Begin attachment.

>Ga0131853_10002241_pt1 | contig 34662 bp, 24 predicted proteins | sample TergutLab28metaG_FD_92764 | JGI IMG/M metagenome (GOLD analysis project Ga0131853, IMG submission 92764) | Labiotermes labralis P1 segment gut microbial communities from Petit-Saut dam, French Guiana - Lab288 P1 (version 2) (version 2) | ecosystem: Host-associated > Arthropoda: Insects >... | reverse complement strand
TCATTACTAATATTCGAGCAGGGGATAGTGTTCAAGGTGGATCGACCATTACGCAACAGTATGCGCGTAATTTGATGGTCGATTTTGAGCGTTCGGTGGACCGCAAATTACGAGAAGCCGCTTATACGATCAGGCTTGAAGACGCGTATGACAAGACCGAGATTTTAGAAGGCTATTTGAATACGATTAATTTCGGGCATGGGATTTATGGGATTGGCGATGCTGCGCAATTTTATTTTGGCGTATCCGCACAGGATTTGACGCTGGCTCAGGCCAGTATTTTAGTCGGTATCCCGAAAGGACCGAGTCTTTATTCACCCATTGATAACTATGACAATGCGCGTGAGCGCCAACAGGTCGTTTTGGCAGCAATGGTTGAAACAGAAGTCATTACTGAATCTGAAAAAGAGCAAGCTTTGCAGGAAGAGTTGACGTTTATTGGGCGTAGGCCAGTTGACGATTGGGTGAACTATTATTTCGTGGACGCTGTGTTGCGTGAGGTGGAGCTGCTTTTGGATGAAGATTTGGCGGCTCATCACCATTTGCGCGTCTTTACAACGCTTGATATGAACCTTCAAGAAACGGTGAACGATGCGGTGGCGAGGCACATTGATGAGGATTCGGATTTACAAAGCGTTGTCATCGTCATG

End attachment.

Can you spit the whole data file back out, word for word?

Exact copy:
>Ga0131853_10002241_pt1 | contig 34662 bp, 24 predicted proteins | sample TergutLab28metaG_FD_92764 | JGI IMG/M metagenome (GOLD analysis project Ga0131853, IMG submission 92764) | Labiotermes labralis P1 segment gut microbial communities from Petit-Saut dam, French Guiana - Lab288 P1 (version 2) (version 2) | ecosystem: Host-associated > Arthropoda: Insects >... | reverse complement strand
TCATTACTAATATTCGAGCAGGGGATAGTGTTCAAGGTGGATCGACCATTACGCAACAGTATGCGCGTAATTTGATGGTCGATTTTGAGCGTTCGGTGGACCGCAAATTACGAGAAGCCGCTTATACGATCAGGCTTGAAGACGCGTATGACAAGACCGAGATTTTAGAAGGCTATTTGAATACGATTAATTTCGGGCATGGGATTTATGGGATTGGCGATGCTGCGCAATTTTATTTTGGCGTATCCGCACAGGATTTGACGCTGGCTCAGGCCAGTATTTTAGTCGGTATCCCGAAAGGACCGAGTCTTTATTCACCCATTGATAACTATGACAATGCGCGTGAGCGCCAACAGGTCGTTTTGGCAGCAATGGTTGAAACAGAAGTCATTACTGAATCTGAAAAAGAGCAAGCTTTGCAGGAAGAGTTGACGTTTATTGGGCGTAGGCCAGTTGACGATTGGGTGAACTATTATTTCGTGGACGCTGTGTTGCGTGAGGTGGAGCTGCTTTTGGATGAAGATTTGGCGGCTCATCACCATTTGCGCGTCTTTACAACGCTTGATATGAACCTTCAAGAAACGGTGAACGATGCGGTGGCGAGGCACATTGATGAGGATTCGGATTTACAAAGCGTTGTCATCGTCATG